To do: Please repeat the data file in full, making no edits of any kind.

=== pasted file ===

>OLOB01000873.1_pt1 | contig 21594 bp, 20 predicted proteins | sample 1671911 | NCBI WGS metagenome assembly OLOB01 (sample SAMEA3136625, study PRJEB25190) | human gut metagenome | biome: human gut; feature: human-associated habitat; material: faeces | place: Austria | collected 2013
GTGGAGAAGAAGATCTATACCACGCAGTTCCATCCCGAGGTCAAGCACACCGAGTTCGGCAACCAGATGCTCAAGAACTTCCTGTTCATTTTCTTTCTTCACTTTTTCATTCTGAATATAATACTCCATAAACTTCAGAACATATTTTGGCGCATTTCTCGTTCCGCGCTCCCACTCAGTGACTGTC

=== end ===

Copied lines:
>OLOB01000873.1_pt1 | contig 21594 bp, 20 predicted proteins | sample 1671911 | NCBI WGS metagenome assembly OLOB01 (sample SAMEA3136625, study PRJEB25190) | human gut metagenome | biome: human gut; feature: human-associated habitat; material: faeces | place: Austria | collected 2013
GTGGAGAAGAAGATCTATACCACGCAGTTCCATCCCGAGGTCAAGCACACCGAGTTCGGCAACCAGATGCTCAAGAACTTCCTGTTCATTTTCTTTCTTCACTTTTTCATTCTGAATATAATACTCCATAAACTTCAGAACATATTTTGGCGCATTTCTCGTTCCGCGCTCCCACTCAGTGACTGTC